William Bardin (fl.1783-1798) began making globes around 1780, having previously been a freeman of the Leatherseller's Company and of the Girdler's Company. His first globes were of 9 and 12-inch diameter, published on 1 January 1782 in collaboration with Gabriel Wright (fl.1770-1804). Wright was a mathematical instrument-maker who had worked for eighteen years (according to an advertisement of his) for instrument-maker Benjamin Martin. Martin had the plates of Senex's celebrated globes,acquired from James Ferguson, and Wright was probably involved with the publication of Martin's versions of these globes. However, Wright may well have left Bardin before these globes actually appeared as a 1781 advertisement shows him resident at 36 Little Britain, whilst Bardin was based in Hind Court.
In 1790, William was joined by his son Thomas Marriott (1768-1819), apprenticed since 1783 and recently become a freeman. From now on the firm was known as W. & T.M. Bardin, and in 1794 moved to new premises in Salisbury Square, off Fleet Street. Following William's death, Thomas took sole control of the firm, which in turn was taken over by his daughter Elizabeth Marriott (1799-1851) in 1820, after he had died, and then by her husband, S.S. Edkins following their marriage in 1832, and a son of theirs was added to make S.S. Edkins & Son in 1848, until the father died in 1953 and the firm was sclosed shortly thereafter.
The Bardin output consisted of numerous globes destined for other instrument makers' and sellers' shops, and numerous cartouches bearing the name of Bardin were covered with a new name. On their 12-inch diameter terrestrial globes, at least, they did however take the precaution of printing a second note around the southern pole, which was rarely covered.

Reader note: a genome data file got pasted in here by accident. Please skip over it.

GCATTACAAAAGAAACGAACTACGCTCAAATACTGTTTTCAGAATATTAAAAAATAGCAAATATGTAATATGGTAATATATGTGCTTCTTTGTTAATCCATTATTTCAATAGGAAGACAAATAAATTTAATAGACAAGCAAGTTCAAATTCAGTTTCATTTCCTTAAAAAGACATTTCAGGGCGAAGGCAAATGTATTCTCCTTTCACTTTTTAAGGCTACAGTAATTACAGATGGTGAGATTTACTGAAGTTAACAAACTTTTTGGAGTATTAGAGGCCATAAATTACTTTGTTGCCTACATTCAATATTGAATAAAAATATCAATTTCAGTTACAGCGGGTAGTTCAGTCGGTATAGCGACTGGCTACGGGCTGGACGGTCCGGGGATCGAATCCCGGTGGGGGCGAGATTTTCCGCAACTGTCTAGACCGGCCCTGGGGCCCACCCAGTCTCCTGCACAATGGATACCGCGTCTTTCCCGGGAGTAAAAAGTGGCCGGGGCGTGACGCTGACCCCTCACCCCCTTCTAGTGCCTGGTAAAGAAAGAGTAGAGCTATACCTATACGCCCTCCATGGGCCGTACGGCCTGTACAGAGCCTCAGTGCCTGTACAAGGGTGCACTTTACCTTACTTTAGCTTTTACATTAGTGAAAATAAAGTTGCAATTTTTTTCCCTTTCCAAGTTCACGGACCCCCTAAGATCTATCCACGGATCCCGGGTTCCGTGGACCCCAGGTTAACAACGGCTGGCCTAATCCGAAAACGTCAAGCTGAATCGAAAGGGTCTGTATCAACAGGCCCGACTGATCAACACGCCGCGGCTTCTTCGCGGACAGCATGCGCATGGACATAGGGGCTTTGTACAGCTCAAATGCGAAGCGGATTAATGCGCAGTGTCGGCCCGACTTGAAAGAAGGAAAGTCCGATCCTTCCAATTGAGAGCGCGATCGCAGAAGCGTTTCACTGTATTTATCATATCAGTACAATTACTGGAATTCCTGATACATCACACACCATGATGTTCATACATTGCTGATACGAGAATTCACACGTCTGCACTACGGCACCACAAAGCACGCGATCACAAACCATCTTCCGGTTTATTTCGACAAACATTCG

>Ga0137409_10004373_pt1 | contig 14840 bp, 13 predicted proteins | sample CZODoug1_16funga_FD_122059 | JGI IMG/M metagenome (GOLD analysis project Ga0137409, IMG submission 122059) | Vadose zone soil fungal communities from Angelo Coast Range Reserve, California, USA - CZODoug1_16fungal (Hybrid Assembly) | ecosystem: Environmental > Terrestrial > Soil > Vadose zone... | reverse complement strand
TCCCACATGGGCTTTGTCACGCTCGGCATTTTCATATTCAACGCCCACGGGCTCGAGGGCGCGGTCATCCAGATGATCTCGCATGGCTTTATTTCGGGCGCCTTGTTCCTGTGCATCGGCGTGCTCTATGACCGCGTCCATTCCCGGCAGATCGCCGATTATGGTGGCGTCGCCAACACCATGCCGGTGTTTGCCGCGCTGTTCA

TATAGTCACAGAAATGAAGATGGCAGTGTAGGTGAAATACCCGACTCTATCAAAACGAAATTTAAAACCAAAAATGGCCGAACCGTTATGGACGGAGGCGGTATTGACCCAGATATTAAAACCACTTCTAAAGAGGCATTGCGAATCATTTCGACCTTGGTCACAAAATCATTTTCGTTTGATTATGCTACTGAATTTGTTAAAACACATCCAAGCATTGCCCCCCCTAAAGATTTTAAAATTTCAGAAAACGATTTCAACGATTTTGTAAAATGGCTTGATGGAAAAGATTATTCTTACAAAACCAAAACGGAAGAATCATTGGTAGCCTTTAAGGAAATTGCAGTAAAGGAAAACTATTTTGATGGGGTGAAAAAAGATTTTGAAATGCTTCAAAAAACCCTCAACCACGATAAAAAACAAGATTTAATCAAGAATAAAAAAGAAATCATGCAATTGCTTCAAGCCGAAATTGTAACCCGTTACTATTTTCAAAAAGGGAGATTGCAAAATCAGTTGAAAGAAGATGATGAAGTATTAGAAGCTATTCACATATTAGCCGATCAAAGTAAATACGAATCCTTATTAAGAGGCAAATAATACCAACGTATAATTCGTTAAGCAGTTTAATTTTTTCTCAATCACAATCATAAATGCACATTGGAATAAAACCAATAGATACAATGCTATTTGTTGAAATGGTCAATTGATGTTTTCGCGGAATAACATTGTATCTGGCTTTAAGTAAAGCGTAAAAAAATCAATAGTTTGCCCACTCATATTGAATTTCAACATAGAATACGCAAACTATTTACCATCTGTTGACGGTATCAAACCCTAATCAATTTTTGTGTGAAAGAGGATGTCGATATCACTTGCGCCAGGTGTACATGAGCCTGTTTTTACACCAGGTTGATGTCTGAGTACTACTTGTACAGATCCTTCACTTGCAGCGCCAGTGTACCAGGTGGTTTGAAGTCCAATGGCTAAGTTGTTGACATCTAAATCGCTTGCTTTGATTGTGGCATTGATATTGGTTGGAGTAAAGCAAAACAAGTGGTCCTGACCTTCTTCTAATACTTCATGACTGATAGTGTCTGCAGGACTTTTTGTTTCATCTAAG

The Schmidt Collection contains an engraved advertising sheet for the Bardin firm dated 1 January 1798, upon which the 18-inch diameter globes on mahogany stands of this style are priced at 13 guineas. In fact, this was the first time they were advertised, and this example must be of the first publication, bearing as it does the firm's name as it was prior to William's death. They were assisted in the manufacture of these 18-inch spheres by the firm of William & Samuel Jones, themselves established makers of globes and fine orreries. And subsequently the names of Bardin and Jones were to be found in various permutations upon globes of various sizes, as well as those of Ferguson (whose plates were acquired by Wright, via Martin), Dollond, Adams, Hurter and Souter. If it there seems to be a confusing interplay between manufacturers and vendors of globes in London, and those makers who originally designed the copper plates for printing the gores, and those who updated and improved them, that is because it is confusing. The globe industry was thriving in London at this time, as part of the wider and similarly bouyant scientific instrument industry. This strand of the history is elucidated admirably and in far greater detail than here in the paper by Millburn and Rössaak.
The Reverend Nevil Maskelyne (1732-1811) was appointed Royal Astronomer in 1765. Amongst his achievements was the British Mariner's Guide of 1763, the invention of the prismatic micrometer, the measuring of the Earth's density (in 1774) and the rectorships of Shrawardine, Salop and North Runcton, Norfolk.